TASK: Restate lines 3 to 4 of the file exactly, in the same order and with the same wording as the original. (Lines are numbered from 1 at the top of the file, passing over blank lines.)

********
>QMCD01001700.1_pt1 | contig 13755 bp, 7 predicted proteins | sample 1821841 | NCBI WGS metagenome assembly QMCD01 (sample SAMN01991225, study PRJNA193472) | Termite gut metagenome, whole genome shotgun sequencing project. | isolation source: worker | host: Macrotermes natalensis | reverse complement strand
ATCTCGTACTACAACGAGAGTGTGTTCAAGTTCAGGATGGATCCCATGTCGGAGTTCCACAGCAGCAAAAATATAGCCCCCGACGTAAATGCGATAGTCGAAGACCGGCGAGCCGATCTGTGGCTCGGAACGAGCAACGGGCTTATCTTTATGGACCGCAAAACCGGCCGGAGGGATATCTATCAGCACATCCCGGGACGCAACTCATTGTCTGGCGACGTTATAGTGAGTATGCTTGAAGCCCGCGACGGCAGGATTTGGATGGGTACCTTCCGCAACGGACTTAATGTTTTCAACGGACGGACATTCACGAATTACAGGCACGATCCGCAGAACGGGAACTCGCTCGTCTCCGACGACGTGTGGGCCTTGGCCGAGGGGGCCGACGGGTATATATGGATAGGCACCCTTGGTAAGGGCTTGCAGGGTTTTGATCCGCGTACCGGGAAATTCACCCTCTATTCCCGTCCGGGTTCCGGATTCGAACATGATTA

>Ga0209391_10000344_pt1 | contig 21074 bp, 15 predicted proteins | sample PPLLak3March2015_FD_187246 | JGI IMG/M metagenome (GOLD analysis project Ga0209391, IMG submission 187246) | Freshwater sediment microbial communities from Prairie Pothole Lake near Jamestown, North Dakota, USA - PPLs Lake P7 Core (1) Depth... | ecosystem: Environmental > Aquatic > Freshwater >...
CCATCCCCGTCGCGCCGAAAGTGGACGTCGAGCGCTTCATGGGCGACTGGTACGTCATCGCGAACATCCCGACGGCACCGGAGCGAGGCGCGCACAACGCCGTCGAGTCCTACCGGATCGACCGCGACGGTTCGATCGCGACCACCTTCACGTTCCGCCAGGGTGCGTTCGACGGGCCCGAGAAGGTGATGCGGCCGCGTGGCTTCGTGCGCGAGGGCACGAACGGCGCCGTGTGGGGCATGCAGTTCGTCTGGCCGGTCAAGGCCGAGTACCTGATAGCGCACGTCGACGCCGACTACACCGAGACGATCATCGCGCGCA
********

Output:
>Ga0209391_10000344_pt1 | contig 21074 bp, 15 predicted proteins | sample PPLLak3March2015_FD_187246 | JGI IMG/M metagenome (GOLD analysis project Ga0209391, IMG submission 187246) | Freshwater sediment microbial communities from Prairie Pothole Lake near Jamestown, North Dakota, USA - PPLs Lake P7 Core (1) Depth... | ecosystem: Environmental > Aquatic > Freshwater >...
CCATCCCCGTCGCGCCGAAAGTGGACGTCGAGCGCTTCATGGGCGACTGGTACGTCATCGCGAACATCCCGACGGCACCGGAGCGAGGCGCGCACAACGCCGTCGAGTCCTACCGGATCGACCGCGACGGTTCGATCGCGACCACCTTCACGTTCCGCCAGGGTGCGTTCGACGGGCCCGAGAAGGTGATGCGGCCGCGTGGCTTCGTGCGCGAGGGCACGAACGGCGCCGTGTGGGGCATGCAGTTCGTCTGGCCGGTCAAGGCCGAGTACCTGATAGCGCACGTCGACGCCGACTACACCGAGACGATCATCGCGCGCA